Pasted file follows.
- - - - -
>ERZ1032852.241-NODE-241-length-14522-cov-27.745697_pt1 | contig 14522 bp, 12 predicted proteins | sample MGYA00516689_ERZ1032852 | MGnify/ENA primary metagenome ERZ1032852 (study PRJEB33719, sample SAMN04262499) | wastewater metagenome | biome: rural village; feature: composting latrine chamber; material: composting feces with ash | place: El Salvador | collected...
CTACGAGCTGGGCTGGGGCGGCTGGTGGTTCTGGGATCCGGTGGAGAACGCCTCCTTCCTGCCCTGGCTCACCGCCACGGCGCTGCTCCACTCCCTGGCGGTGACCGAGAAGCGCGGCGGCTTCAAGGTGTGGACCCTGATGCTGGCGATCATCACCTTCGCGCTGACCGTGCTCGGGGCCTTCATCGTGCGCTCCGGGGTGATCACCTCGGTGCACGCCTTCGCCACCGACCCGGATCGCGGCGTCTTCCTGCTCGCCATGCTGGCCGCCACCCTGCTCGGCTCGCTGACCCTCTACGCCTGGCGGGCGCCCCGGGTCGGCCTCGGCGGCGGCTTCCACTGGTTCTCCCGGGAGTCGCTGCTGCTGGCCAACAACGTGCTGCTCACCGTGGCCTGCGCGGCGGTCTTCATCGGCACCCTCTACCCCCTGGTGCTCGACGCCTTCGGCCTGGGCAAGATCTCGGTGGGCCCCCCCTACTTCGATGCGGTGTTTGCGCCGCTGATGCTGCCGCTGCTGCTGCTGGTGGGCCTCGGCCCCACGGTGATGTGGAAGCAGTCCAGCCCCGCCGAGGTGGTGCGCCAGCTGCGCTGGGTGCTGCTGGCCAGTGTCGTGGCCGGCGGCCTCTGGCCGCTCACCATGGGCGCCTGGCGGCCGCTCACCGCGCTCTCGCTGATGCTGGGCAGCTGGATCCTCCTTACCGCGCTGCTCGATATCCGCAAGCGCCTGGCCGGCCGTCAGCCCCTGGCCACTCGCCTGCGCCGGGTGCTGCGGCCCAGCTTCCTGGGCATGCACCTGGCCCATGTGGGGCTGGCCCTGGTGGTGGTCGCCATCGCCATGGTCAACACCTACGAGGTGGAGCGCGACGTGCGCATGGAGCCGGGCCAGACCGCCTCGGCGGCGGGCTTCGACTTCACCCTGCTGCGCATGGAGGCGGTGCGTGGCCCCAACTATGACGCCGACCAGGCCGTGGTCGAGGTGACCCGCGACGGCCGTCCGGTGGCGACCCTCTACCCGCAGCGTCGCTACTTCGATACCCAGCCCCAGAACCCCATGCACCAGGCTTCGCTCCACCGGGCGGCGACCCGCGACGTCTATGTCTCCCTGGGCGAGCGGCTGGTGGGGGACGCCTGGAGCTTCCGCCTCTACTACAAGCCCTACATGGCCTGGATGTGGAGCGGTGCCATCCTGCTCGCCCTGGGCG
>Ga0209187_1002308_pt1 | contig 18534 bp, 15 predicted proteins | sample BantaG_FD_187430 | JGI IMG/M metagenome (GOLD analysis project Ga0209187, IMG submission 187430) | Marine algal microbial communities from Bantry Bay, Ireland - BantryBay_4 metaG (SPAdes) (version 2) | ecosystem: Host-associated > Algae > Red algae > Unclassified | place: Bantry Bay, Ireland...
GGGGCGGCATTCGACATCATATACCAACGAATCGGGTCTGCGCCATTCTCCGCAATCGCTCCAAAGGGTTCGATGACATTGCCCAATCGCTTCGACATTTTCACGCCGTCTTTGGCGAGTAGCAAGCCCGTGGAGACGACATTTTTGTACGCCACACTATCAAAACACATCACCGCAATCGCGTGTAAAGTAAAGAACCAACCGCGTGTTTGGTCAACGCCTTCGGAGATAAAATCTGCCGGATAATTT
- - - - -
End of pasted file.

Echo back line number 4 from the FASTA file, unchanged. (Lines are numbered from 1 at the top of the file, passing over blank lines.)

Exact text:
GGGGCGGCATTCGACATCATATACCAACGAATCGGGTCTGCGCCATTCTCCGCAATCGCTCCAAAGGGTTCGATGACATTGCCCAATCGCTTCGACATTTTCACGCCGTCTTTGGCGAGTAGCAAGCCCGTGGAGACGACATTTTTGTACGCCACACTATCAAAACACATCACCGCAATCGCGTGTAAAGTAAAGAACCAACCGCGTGTTTGGTCAACGCCTTCGGAGATAAAATCTGCCGGATAATTT